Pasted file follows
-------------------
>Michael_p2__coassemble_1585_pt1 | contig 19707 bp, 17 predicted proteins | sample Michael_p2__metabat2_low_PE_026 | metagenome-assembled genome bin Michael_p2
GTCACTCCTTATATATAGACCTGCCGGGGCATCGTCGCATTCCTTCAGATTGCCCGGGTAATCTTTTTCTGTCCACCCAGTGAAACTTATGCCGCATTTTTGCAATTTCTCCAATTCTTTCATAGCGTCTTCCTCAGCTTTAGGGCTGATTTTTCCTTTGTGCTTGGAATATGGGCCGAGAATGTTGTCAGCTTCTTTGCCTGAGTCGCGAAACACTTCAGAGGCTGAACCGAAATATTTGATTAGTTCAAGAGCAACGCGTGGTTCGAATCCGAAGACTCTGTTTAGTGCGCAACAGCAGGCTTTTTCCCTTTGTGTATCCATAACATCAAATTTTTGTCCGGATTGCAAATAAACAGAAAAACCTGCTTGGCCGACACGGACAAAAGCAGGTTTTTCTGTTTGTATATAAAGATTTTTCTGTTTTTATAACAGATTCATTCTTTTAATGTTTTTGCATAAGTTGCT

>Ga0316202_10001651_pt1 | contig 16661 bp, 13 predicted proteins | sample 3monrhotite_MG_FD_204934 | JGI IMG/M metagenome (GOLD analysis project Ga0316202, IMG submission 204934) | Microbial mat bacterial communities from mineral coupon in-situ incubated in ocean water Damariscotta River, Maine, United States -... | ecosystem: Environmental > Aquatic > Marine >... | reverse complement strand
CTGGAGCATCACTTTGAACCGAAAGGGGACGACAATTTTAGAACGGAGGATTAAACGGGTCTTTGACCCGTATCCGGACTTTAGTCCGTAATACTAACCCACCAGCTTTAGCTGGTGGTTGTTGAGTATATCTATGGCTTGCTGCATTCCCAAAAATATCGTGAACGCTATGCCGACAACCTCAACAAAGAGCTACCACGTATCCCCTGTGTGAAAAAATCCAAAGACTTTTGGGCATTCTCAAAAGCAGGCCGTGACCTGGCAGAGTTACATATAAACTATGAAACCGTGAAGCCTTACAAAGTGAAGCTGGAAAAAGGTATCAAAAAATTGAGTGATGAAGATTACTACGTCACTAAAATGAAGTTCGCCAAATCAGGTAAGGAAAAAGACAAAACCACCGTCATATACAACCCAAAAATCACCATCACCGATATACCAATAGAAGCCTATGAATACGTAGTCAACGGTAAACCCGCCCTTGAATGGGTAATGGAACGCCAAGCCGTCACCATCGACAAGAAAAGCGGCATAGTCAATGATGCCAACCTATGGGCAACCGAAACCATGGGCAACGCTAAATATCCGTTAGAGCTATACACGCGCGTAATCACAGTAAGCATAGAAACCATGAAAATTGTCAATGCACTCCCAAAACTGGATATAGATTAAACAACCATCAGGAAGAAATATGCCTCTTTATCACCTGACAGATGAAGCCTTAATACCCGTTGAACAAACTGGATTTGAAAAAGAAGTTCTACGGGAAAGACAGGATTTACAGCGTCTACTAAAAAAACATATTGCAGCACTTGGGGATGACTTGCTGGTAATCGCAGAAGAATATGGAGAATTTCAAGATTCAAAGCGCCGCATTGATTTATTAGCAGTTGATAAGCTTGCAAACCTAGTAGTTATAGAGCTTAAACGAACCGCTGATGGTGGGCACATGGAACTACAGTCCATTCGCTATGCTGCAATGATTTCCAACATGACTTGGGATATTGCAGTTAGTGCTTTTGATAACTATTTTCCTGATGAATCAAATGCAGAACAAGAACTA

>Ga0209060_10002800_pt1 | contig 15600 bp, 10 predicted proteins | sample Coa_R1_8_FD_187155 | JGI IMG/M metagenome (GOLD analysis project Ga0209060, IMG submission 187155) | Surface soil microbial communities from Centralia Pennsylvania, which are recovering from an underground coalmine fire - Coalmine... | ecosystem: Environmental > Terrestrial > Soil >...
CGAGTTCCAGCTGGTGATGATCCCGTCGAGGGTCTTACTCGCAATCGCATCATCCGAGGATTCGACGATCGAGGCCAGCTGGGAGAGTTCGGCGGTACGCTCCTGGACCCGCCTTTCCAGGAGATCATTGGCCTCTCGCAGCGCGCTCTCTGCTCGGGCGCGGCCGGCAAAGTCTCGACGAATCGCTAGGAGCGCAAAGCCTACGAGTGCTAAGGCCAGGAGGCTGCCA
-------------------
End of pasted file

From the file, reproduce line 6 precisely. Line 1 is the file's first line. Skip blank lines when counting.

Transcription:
CGAGTTCCAGCTGGTGATGATCCCGTCGAGGGTCTTACTCGCAATCGCATCATCCGAGGATTCGACGATCGAGGCCAGCTGGGAGAGTTCGGCGGTACGCTCCTGGACCCGCCTTTCCAGGAGATCATTGGCCTCTCGCAGCGCGCTCTCTGCTCGGGCGCGGCCGGCAAAGTCTCGACGAATCGCTAGGAGCGCAAAGCCTACGAGTGCTAAGGCCAGGAGGCTGCCA